This post is also available in: heעברית (Hebrew)

17831180_sIsrael has been deploying a multi layered anti rocket- missile defense system after identifying the growing threats. Now it seems this trend is widening with the U.S. the first to make a move. The United States is bolstering the country’s missile defense after a series of explicit nuclear threats from North Korea. The Pentagon will announce Monday that it is deploying fourteen additional ground-based interceptors at missile silos in Alaska and California.

Fox News reports that the additional interceptors on the West Coast would bring the total number of interceptors to forty-four, a number which was part of the ballistic missile defense plan of the Bush administration. The Obama administration halted the deployment of the additional interceptors in 2009, leaving the total number at thirty.

Fox News notes that critics of the administration argue that by halting Bush’s original plan for deploying forty-four interceptors, and therefore making it necessary for the military to bring the dormant silos back on lines and complete building the necessary infrastructure, the Obama administration ended up wasting $205 million.

James Miller, undersecretary of defense for policy, last week offered a window into the administrations thinking when, in a speech to the Atlantic Council in Washington, D.C. shortly after North Korea publicly threatened a “pre-emptive” nuclear strike on the United States. He said: “North Korea’s shrill public pronouncements underscore the need for the U.S. to continue to take prudent steps to defeat any future North Korean ICBM.”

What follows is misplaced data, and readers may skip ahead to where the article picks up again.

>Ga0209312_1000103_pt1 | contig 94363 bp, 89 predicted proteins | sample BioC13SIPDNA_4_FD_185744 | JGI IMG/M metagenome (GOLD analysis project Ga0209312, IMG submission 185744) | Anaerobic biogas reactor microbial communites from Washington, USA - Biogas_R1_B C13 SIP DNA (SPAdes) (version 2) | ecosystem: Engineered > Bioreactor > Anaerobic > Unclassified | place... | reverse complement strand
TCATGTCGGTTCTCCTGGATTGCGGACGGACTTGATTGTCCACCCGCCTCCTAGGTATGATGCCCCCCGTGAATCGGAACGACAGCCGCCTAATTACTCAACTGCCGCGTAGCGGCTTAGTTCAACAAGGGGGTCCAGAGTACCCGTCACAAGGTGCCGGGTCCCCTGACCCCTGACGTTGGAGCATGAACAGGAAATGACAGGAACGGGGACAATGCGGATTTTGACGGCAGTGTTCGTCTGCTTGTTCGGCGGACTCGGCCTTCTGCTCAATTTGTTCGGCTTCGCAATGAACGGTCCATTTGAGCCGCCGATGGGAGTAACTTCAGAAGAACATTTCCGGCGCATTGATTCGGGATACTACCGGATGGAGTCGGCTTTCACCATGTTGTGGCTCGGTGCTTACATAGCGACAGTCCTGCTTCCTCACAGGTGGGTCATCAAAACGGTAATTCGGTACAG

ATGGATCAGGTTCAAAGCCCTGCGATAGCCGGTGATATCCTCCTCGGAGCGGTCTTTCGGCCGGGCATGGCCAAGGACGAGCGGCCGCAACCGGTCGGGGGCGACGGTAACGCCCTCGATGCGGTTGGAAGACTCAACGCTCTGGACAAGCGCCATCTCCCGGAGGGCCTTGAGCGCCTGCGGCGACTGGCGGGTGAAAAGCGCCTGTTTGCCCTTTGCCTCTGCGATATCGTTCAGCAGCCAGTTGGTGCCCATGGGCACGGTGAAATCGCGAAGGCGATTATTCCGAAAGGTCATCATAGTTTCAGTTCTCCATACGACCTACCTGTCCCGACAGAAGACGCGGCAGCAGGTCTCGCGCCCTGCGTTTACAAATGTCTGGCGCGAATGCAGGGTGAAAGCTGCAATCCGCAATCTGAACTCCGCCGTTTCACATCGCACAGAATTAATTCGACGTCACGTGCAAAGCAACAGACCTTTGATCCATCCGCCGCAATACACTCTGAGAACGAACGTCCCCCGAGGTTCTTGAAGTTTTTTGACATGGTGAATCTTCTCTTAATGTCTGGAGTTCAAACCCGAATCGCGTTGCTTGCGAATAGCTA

A couple of days later, announcing the completion of Missile Field Number One at Fort Greely, Alaska, Miller said, “we have the ability to swiftly deploy up to 14 additional ground-based interceptors if needed.” The other interceptors are deployed at Vandenberg Air Force Base in California.

An Obama administration official told Fox News that the North Korean threat is much different now from what it was in 2009. North Korea has continued testing nuclear weapons and longer-range delivery systems, and has also improved their mobile missile capability.

“What we were defending against (from North Korea) four years ago was a single rouge missile, now with the mobile missile developing you have got to be able to counter multiple missile threats … so you have to expand your capability.”